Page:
6. Darren’s running off to Ann Arbor with her will prove to be the best decision he ever made.

  7. Everything will be different from now on.

Darren is a completely endearing character. He’s smart and wry and is trying desperately not to disappoint his parents. He is filled with doubts and anxieties, and spends a lot of time on his own because his best friend Bugs has moved away.

All of Darren’s relationships are a combination of confusing, infuriating, and heartbreaking.

The narrative isn’t exactly linear, but careful readers will have no trouble tracking Darren’s story. Some of his lists are funny, some sad, but every list reveals some essential part of Darren’s journey towards adulthood. It’s a trip worth taking.

 

The Kind Worth Killing – Peter Swanson

kindworthI have been in a bit of a reading slump this year – which seems like a ridiculous thing to say considering we are only two months in. The first couple of books I read at the start of 2017 were lackluster at best, and I just haven’t been able to find my reading groove. Peter Swanson’s The Kind Worth Killing may have actually changed all that.

Lily Kintner and Ted Severson meet in a bar at Heathrow. Over martinis,  Ted discloses a few details about his life including the fact that he thinks his wife, Miranda, is having an affair with Brad,  the contractor that is building their dream home in a coastal town in Maine.

Ted admits to Lily that he wants to kill his wife. Perhaps even more unusual, Lily offers to help. It might take a teensy bit of suspension of disbelief to believe that a cuckolded husband would meet a beautiful woman in a bar in a foreign country who expresses a desire to help him plan his wife’s murder, but stranger things have surely happened.

Once on the plane, Lily suggests that “…since we’re on a plane, and it’s a long flight, and we’re never going to see each other again, let’s tell each other the absolute truth. About everything.” During the trans-Atlantic flight, the two reveal tidbits both mundane and philosophical. Lily remarks: “…everyone is going to die eventually. If you killed your wife you would only be doing to her what would happen anyway. And you’d save other people from her. She’s a negative.”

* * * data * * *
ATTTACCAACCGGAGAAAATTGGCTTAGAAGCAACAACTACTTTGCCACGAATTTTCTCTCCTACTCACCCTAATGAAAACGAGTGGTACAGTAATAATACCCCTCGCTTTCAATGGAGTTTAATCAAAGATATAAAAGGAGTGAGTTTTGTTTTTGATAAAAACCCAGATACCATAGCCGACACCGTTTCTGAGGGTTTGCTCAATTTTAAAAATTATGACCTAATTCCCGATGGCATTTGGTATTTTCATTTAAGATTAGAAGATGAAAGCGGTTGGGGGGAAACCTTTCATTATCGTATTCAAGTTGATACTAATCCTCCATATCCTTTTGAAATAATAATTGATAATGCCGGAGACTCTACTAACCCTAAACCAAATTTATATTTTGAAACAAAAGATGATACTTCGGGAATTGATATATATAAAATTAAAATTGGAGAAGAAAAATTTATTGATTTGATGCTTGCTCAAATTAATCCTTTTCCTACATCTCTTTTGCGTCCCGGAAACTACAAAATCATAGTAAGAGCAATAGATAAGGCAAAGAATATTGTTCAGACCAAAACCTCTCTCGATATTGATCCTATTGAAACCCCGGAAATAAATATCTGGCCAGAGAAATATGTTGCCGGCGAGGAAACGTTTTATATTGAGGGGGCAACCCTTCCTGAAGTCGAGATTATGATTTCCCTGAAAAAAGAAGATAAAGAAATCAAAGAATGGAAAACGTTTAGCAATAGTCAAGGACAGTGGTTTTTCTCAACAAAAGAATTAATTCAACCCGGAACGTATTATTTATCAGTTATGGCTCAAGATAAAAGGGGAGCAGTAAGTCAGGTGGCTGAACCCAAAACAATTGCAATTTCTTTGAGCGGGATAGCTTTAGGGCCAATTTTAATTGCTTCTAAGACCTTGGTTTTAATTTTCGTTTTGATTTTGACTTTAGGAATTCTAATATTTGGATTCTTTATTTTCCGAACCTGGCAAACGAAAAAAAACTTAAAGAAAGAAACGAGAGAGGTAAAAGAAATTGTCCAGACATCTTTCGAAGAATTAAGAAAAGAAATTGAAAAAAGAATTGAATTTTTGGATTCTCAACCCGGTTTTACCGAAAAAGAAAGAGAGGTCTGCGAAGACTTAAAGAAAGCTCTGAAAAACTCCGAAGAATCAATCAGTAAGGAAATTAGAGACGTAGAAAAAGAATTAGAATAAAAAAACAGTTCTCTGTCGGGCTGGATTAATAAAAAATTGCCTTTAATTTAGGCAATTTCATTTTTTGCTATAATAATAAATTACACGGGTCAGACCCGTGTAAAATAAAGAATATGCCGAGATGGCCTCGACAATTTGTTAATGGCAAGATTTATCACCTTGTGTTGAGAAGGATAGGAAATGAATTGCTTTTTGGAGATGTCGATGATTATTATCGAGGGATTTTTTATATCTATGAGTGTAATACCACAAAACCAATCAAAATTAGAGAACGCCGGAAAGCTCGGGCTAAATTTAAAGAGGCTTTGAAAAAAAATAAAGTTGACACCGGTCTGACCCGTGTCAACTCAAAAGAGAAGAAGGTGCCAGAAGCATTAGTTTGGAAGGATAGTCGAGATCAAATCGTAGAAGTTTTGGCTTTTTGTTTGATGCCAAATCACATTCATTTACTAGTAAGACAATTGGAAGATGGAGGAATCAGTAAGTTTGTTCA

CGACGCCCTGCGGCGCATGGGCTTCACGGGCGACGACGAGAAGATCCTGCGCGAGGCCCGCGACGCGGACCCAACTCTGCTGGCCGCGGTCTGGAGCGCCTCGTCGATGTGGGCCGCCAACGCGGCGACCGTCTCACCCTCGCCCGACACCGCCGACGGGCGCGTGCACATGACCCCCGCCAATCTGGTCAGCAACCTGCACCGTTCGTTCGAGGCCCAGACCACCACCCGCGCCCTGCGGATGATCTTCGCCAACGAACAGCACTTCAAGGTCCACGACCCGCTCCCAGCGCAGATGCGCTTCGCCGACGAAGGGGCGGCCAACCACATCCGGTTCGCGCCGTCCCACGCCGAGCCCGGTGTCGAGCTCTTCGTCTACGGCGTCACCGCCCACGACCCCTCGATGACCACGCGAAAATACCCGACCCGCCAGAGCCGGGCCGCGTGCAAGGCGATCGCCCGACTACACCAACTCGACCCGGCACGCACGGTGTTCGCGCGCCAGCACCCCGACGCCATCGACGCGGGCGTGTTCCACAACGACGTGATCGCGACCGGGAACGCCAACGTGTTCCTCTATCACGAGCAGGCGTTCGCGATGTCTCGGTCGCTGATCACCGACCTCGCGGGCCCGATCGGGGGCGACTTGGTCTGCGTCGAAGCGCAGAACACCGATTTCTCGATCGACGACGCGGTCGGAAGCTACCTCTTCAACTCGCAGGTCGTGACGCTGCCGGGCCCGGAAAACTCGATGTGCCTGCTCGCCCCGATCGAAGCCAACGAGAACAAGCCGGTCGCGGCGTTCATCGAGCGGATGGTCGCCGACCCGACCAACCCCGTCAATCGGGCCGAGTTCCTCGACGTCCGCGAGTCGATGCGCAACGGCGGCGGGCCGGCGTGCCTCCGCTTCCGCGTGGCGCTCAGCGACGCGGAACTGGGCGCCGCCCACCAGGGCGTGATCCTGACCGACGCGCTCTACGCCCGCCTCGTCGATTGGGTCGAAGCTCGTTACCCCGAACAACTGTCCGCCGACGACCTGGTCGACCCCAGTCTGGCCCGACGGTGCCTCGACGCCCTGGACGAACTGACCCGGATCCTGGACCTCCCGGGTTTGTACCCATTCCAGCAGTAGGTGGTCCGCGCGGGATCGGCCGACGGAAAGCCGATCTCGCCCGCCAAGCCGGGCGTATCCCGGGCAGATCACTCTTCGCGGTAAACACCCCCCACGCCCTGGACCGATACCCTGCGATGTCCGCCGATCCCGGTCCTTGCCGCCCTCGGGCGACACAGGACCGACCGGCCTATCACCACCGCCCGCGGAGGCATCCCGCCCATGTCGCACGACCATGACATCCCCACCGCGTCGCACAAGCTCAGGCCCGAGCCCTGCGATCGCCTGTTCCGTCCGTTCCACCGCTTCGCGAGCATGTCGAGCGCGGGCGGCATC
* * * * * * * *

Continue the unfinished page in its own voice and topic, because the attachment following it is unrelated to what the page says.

Lily isn’t quite as forthcoming about her life as Ted is about his. Her story is revealed in alternating chapters. The daughter of  bohemian academics, Lily is an intelligent, thoughtful child. Through her eyes, we learn about growing up in “Monk’s House,” a Victorian mansion  deep in the Connecticut woods, about an hour from New York City.

There was never only one guest at Monk’s House, especially in the summertime when my parents’ teaching duties died down and they could focus on what they truly loved –  drinking and adultery. I don’t say that in order to make some sort of tragedy of my childhood. I say it because it’s the truth.

Lily has a skewed morality, but it’s the very thing that makes her such a fascinating character. She’s a charming psychopath, and it’s almost impossible not to like her, to root for her, even. She’s  – by far –  the most interesting of cast of characters in Swanson’s novel. She reminded me a little bit of Alice Morgan, a character in the brilliant BBC crime series, Luther. (If you haven’t ever seen the show, you must watch it immediately. It’s on Netflix.)

There are twists and turns aplenty in The Kind Worth Killing. The plot did unravel slightly for me towards the end, but that in no way undermined my enjoyment of the shenanigans these people got up to.

The Kind Worth Killing was a whim purchase for me. I needed a book for my book club and this one was popular on Litsy. I am pleased to report that everyone in my group really enjoyed the book, even though it was definitely a departure from the sort of stuff we normally read.

This is a page-turner.